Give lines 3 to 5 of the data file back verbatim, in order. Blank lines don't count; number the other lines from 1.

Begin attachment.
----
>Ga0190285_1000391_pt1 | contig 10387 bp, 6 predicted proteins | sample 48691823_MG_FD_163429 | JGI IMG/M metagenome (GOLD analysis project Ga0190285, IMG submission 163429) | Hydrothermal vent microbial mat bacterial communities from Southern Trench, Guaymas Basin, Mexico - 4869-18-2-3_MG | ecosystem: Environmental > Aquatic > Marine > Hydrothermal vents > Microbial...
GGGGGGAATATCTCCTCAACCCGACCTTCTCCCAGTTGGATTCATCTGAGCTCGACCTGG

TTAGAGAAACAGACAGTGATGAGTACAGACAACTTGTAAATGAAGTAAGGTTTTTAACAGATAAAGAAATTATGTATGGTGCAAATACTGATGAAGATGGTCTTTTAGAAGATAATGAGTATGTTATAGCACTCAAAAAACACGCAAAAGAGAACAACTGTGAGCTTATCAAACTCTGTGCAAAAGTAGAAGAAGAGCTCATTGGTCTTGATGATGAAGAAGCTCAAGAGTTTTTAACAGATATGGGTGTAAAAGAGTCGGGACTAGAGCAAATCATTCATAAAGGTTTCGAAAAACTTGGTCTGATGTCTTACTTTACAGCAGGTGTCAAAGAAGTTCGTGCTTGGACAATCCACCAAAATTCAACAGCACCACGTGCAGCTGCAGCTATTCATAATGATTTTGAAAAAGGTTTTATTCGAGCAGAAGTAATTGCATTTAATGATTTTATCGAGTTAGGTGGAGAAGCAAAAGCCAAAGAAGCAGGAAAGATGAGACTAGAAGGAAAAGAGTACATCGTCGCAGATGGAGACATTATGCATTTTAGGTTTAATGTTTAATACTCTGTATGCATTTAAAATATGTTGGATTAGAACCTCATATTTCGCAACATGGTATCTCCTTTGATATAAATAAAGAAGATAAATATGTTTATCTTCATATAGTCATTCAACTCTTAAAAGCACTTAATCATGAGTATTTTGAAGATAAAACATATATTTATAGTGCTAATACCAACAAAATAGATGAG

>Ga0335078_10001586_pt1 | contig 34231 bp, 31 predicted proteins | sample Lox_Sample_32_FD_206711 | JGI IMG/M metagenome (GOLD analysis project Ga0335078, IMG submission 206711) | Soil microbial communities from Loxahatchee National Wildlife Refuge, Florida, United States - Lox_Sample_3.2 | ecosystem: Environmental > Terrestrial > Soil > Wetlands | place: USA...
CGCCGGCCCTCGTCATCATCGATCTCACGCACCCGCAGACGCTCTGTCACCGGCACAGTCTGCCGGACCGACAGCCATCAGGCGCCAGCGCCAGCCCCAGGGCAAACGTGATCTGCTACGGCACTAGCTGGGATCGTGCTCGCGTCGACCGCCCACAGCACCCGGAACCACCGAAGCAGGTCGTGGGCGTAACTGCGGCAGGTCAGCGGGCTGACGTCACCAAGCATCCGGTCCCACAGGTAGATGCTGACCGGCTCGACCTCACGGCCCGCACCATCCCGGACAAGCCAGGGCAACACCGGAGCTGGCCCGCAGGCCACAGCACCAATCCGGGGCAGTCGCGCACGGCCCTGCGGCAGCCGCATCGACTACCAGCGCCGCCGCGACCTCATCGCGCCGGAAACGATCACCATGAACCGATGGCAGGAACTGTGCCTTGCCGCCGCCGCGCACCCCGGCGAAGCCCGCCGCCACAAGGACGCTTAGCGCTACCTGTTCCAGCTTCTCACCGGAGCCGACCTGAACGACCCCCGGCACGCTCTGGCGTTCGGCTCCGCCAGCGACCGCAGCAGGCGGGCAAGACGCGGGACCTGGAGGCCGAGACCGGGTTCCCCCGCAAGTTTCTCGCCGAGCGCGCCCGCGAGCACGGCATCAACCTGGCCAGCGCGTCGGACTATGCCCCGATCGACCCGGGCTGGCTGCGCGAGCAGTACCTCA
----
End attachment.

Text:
TTAGAGAAACAGACAGTGATGAGTACAGACAACTTGTAAATGAAGTAAGGTTTTTAACAGATAAAGAAATTATGTATGGTGCAAATACTGATGAAGATGGTCTTTTAGAAGATAATGAGTATGTTATAGCACTCAAAAAACACGCAAAAGAGAACAACTGTGAGCTTATCAAACTCTGTGCAAAAGTAGAAGAAGAGCTCATTGGTCTTGATGATGAAGAAGCTCAAGAGTTTTTAACAGATATGGGTGTAAAAGAGTCGGGACTAGAGCAAATCATTCATAAAGGTTTCGAAAAACTTGGTCTGATGTCTTACTTTACAGCAGGTGTCAAAGAAGTTCGTGCTTGGACAATCCACCAAAATTCAACAGCACCACGTGCAGCTGCAGCTATTCATAATGATTTTGAAAAAGGTTTTATTCGAGCAGAAGTAATTGCATTTAATGATTTTATCGAGTTAGGTGGAGAAGCAAAAGCCAAAGAAGCAGGAAAGATGAGACTAGAAGGAAAAGAGTACATCGTCGCAGATGGAGACATTATGCATTTTAGGTTTAATGTTTAATACTCTGTATGCATTTAAAATATGTTGGATTAGAACCTCATATTTCGCAACATGGTATCTCCTTTGATATAAATAAAGAAGATAAATATGTTTATCTTCATATAGTCATTCAACTCTTAAAAGCACTTAATCATGAGTATTTTGAAGATAAAACATATATTTATAGTGCTAATACCAACAAAATAGATGAG

>Ga0335078_10001586_pt1 | contig 34231 bp, 31 predicted proteins | sample Lox_Sample_32_FD_206711 | JGI IMG/M metagenome (GOLD analysis project Ga0335078, IMG submission 206711) | Soil microbial communities from Loxahatchee National Wildlife Refuge, Florida, United States - Lox_Sample_3.2 | ecosystem: Environmental > Terrestrial > Soil > Wetlands | place: USA...
CGCCGGCCCTCGTCATCATCGATCTCACGCACCCGCAGACGCTCTGTCACCGGCACAGTCTGCCGGACCGACAGCCATCAGGCGCCAGCGCCAGCCCCAGGGCAAACGTGATCTGCTACGGCACTAGCTGGGATCGTGCTCGCGTCGACCGCCCACAGCACCCGGAACCACCGAAGCAGGTCGTGGGCGTAACTGCGGCAGGTCAGCGGGCTGACGTCACCAAGCATCCGGTCCCACAGGTAGATGCTGACCGGCTCGACCTCACGGCCCGCACCATCCCGGACAAGCCAGGGCAACACCGGAGCTGGCCCGCAGGCCACAGCACCAATCCGGGGCAGTCGCGCACGGCCCTGCGGCAGCCGCATCGACTACCAGCGCCGCCGCGACCTCATCGCGCCGGAAACGATCACCATGAACCGATGGCAGGAACTGTGCCTTGCCGCCGCCGCGCACCCCGGCGAAGCCCGCCGCCACAAGGACGCTTAGCGCTACCTGTTCCAGCTTCTCACCGGAGCCGACCTGAACGACCCCCGGCACGCTCTGGCGTTCGGCTCCGCCAGCGACCGCAGCAGGCGGGCAAGACGCGGGACCTGGAGGCCGAGACCGGGTTCCCCCGCAAGTTTCTCGCCGAGCGCGCCCGCGAGCACGGCATCAACCTGGCCAGCGCGTCGGACTATGCCCCGATCGACCCGGGCTGGCTGCGCGAGCAGTACCTCA